Increased Stress for Mothers of Young Children

Rick and Jan Hanson's picture

by Rick Hanson, Ph.D. and Jan Hanson, L.Ac.

Prior to kids, I had an intense Wall Street job in New York. I thought nothing of 60 hour weeks and late nights. People said I could handle stress really well. But now, at home with a 3-year-old and a baby, I'd have to say that my life today is actually much more stressful. It's hard to explain to someone who's not a mom, but it's just relentless. I'm on the go all the time, there are constant interruptions and frustrations, a lot of things are anxiety-provoking or frustrating or both, and there's almost no time for a break. I'm actually worried about my health from all this. What can I do?

It's probably little comfort to you, but many studies have born out your personal experience: long hours taking care of young children by yourself is more stressful than most jobs. And mothers on the average are more stressed than fathers or women not raising children.

And you're also right to worry about your health. Stress is a hot topic these days -- maybe because there's so much of it! -- and researchers have found that chronic stress is not just an unpleasant experience. It relentlessly wears on five major systems of your body, with the effects noted:

  1. Gastrointestinal -- Ulcers, colitis, irritable bowel syndrome, diarrhea, constipation
  2. Immune -- Weakened response to colds, flus, and other infections
  3. Cardiovascular -- Hardening of the arteries, heart attack
  4. Endocrine -- Increased Type II diabetes, low libido, less DHEA (the "anti-aging hormone")
  5. Nervous -- Heightened sensitivity to upsetting experiences, depressed mood, sleep disturbance, a kind of blah flatness of emotion, measurable changes in portions of the brain

Stress triggers the sympathetic nervous system into fight-or-flight intensity. So what is it that brings that system back down to baseline?

It's the parasympathetic wing of the nervous system, the part that is responsible for ongoing bodily maintenance, exhaling, keeping your heart beating and blood moving into your internal organs, etc. When you feel relaxed and peaceful, your parasympathetic system is really humming along.

These two are like a see-saw: as the parasympathetic rises, the sympathetic declines, and vice versa. Therefore, learning how to light up the parasympathetic nervous system (PNS) is a great way to manage stressful situations with minimal wear and tear on your body and mind.

Here's how:

  • Inhale as deeply as you can several times. That expands the bronchioles of the lungs and activates the PNS in order to bring the bronchioles back to more normal size.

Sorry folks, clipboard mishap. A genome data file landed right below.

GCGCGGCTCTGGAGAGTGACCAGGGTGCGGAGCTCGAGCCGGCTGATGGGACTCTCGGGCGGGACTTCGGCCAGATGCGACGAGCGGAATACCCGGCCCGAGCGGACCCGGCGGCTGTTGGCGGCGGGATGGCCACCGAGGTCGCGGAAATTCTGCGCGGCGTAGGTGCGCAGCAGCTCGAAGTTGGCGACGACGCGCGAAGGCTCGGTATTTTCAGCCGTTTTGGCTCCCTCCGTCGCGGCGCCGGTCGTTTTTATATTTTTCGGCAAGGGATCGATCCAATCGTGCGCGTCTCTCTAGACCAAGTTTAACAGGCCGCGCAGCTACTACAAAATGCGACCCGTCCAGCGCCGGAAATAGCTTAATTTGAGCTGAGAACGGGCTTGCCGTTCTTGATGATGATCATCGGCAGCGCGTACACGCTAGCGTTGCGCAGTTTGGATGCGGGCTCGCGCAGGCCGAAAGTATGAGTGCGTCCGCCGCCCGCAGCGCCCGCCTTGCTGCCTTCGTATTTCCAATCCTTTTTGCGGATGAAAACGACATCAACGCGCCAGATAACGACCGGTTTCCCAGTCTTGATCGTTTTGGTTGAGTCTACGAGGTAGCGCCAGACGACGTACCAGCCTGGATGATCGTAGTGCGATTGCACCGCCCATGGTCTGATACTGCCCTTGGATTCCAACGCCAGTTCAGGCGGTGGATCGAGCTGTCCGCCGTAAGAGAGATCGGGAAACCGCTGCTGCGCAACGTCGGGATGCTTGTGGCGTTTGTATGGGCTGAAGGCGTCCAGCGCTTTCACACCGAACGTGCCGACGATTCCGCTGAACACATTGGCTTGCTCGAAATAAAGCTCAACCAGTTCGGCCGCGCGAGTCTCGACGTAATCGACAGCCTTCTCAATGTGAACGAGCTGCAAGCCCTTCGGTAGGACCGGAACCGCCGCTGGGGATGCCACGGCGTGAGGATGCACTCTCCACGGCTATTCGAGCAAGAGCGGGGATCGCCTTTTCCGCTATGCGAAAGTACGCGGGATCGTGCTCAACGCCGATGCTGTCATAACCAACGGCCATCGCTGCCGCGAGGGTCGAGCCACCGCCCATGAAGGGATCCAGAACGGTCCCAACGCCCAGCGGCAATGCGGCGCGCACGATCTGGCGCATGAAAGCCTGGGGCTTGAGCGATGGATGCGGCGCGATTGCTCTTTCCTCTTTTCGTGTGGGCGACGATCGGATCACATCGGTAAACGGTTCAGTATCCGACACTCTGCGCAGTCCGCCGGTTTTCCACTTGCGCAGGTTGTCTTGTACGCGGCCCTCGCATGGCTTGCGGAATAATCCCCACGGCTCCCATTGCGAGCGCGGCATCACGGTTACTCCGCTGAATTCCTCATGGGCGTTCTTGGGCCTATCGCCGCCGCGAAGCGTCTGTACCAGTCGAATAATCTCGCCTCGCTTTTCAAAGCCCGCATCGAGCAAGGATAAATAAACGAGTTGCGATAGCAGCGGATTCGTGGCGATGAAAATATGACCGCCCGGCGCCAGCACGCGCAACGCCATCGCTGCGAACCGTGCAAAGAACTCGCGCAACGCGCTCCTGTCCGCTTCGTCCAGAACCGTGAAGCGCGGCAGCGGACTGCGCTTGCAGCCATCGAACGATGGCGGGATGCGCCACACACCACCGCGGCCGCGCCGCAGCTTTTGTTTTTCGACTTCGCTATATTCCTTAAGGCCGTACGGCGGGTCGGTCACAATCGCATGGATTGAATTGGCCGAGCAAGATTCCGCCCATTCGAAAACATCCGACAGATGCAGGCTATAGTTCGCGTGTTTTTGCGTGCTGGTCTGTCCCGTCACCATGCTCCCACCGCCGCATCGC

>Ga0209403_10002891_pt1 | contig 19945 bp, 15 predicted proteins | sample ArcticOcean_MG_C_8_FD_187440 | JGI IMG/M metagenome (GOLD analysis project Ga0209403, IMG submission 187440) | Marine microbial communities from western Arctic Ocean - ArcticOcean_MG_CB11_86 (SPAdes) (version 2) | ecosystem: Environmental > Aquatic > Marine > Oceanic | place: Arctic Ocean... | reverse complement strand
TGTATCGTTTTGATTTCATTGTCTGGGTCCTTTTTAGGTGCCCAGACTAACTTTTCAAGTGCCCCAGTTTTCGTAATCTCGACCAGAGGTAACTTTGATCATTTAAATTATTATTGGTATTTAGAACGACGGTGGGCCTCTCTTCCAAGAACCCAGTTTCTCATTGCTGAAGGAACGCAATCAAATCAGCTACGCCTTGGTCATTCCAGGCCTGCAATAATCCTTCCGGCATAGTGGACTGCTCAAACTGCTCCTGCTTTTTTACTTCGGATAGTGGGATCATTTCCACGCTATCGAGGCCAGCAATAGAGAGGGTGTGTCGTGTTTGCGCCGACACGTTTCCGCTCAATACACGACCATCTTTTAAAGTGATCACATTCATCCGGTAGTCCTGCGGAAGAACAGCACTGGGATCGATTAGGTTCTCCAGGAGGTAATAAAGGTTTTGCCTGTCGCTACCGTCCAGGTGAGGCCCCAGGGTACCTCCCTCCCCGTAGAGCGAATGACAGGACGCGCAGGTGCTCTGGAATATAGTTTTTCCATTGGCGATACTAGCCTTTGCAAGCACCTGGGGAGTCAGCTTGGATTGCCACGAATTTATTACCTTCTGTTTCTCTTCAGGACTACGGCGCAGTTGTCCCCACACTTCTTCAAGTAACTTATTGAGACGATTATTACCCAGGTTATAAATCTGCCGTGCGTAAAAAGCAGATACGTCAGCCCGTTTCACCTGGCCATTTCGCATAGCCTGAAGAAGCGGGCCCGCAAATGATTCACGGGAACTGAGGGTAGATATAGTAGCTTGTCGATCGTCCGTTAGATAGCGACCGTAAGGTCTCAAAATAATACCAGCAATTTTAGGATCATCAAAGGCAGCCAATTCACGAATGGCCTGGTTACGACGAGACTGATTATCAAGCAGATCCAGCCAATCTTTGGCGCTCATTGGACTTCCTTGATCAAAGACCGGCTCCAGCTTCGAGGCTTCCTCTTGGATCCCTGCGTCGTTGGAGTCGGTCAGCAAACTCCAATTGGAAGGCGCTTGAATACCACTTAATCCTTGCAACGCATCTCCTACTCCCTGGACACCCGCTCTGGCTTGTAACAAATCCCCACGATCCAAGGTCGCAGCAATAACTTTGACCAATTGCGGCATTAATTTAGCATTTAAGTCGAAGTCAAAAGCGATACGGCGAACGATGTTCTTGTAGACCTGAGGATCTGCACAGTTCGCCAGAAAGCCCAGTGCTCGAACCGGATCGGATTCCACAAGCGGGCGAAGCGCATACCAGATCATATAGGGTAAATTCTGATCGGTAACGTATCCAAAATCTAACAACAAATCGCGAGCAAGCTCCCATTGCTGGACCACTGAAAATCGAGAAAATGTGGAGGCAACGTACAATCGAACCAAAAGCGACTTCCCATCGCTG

• Deliberately relax, even for only a few seconds, which turns on the PNS. Here are some common, quick methods: Relax your tongue or eyes or diaphragm (the area just below your rib cage); imagine being in a very comfortable setting; feel everything draining out of you and sinking deep into the earth
  • Try a method adapted from the HeartMath Institute: for a minute or more, (A) breathe in such a way that your inhalation and exhalation are about the same duration, while (B) imagining that the breath is moving in and out of the center of your chest, and (C) bringing to mind a heartfelt feeling such as gratitude or love.
  • Since the PNS monitors internal bodily states, bringing your awareness down into your body energizes that system. Even in the midst of a busy day, you can privately focus on the sensations of breathing in your chest or stomach, or the sensations of a chair against your legs, etc.
  • Yawning. It really does work.
  • Meditation both activates the PNS in the moment, plus has lingering benefits. There are lots of methods, but we like simple and classic: for a minute or more, sit in a relaxed position (eyes closed or open) and keep bringing your attention back to the sensations of breathing.
  • Focus on positive emotions, and take a few extra seconds to have those good feelings really sink in.
  • Fiddle your lips. It's seriously goofy, but this actually does work. (People also use it with horses, children who bite, etc.) Lots of nerves from the PNS go into your lips, so when you stimulate those, you stimulate the PNS. Blub blub blub!

Rick Hanson is a clinical psychologist, Jan Hanson is an acupuncturist/nutritionist, and they are raising a daughter and son, ages 12 and 14. With Ricki Pollycove, M.D., they are the principal authors of Mother Nurture: A Mother's Guide to Health in Body, Mind, and Intimate Relationships, published by Penguin.

Copyright © Rick Hanson, Ph.D. and Jan Hanson, L.Ac. Permission to reprint granted to Pregnancy.org, LLC.